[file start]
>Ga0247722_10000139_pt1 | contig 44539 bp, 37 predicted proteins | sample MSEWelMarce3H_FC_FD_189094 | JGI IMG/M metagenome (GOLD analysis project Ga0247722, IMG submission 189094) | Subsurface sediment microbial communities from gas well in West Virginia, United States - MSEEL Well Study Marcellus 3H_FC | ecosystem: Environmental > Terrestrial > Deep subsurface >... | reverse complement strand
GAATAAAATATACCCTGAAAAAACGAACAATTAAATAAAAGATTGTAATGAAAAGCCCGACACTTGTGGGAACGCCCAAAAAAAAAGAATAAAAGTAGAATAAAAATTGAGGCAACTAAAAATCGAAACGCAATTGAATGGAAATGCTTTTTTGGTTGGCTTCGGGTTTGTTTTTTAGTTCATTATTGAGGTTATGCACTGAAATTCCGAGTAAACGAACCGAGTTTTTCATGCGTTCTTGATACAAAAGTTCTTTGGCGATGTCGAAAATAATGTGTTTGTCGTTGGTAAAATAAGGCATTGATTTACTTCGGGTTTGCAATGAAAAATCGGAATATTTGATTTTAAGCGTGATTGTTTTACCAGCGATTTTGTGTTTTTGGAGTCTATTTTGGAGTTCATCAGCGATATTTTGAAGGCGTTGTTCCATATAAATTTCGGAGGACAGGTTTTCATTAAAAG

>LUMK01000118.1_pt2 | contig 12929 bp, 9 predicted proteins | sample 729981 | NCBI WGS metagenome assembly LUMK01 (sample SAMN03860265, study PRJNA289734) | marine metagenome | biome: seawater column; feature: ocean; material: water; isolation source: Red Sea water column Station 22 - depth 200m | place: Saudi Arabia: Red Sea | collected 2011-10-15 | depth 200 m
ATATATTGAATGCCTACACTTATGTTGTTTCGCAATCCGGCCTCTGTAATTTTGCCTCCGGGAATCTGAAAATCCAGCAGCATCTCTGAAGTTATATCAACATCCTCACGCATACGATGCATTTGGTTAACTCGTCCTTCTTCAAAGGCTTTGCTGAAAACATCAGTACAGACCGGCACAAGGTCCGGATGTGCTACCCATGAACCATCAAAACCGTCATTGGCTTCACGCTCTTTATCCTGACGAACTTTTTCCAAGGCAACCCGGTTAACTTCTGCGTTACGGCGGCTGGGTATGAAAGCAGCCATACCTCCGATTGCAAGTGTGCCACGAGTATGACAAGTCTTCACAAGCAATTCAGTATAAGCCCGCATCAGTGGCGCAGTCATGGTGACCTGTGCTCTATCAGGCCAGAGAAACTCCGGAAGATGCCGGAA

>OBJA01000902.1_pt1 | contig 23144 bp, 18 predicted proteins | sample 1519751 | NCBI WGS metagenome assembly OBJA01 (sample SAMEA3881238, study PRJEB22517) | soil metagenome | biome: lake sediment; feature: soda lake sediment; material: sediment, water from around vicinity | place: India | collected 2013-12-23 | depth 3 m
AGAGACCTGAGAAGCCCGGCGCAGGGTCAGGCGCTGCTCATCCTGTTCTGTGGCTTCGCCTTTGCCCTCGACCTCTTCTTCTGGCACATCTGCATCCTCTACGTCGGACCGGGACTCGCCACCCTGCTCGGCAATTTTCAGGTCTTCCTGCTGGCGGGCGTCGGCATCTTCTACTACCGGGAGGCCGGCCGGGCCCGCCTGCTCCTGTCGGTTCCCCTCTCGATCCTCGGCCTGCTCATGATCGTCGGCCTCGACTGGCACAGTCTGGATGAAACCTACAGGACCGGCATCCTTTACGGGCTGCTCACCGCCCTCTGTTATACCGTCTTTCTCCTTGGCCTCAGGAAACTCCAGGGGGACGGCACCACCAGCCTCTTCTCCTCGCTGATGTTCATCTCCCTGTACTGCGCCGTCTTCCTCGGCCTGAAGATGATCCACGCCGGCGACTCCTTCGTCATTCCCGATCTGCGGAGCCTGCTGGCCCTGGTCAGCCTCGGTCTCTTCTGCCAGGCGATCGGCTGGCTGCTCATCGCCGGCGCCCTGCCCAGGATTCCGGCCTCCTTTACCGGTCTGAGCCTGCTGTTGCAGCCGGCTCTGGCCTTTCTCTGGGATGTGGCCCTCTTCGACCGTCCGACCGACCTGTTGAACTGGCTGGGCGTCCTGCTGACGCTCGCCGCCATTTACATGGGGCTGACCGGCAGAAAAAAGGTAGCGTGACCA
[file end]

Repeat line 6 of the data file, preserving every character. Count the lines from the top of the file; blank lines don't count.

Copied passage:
AGAGACCTGAGAAGCCCGGCGCAGGGTCAGGCGCTGCTCATCCTGTTCTGTGGCTTCGCCTTTGCCCTCGACCTCTTCTTCTGGCACATCTGCATCCTCTACGTCGGACCGGGACTCGCCACCCTGCTCGGCAATTTTCAGGTCTTCCTGCTGGCGGGCGTCGGCATCTTCTACTACCGGGAGGCCGGCCGGGCCCGCCTGCTCCTGTCGGTTCCCCTCTCGATCCTCGGCCTGCTCATGATCGTCGGCCTCGACTGGCACAGTCTGGATGAAACCTACAGGACCGGCATCCTTTACGGGCTGCTCACCGCCCTCTGTTATACCGTCTTTCTCCTTGGCCTCAGGAAACTCCAGGGGGACGGCACCACCAGCCTCTTCTCCTCGCTGATGTTCATCTCCCTGTACTGCGCCGTCTTCCTCGGCCTGAAGATGATCCACGCCGGCGACTCCTTCGTCATTCCCGATCTGCGGAGCCTGCTGGCCCTGGTCAGCCTCGGTCTCTTCTGCCAGGCGATCGGCTGGCTGCTCATCGCCGGCGCCCTGCCCAGGATTCCGGCCTCCTTTACCGGTCTGAGCCTGCTGTTGCAGCCGGCTCTGGCCTTTCTCTGGGATGTGGCCCTCTTCGACCGTCCGACCGACCTGTTGAACTGGCTGGGCGTCCTGCTGACGCTCGCCGCCATTTACATGGGGCTGACCGGCAGAAAAAAGGTAGCGTGACCA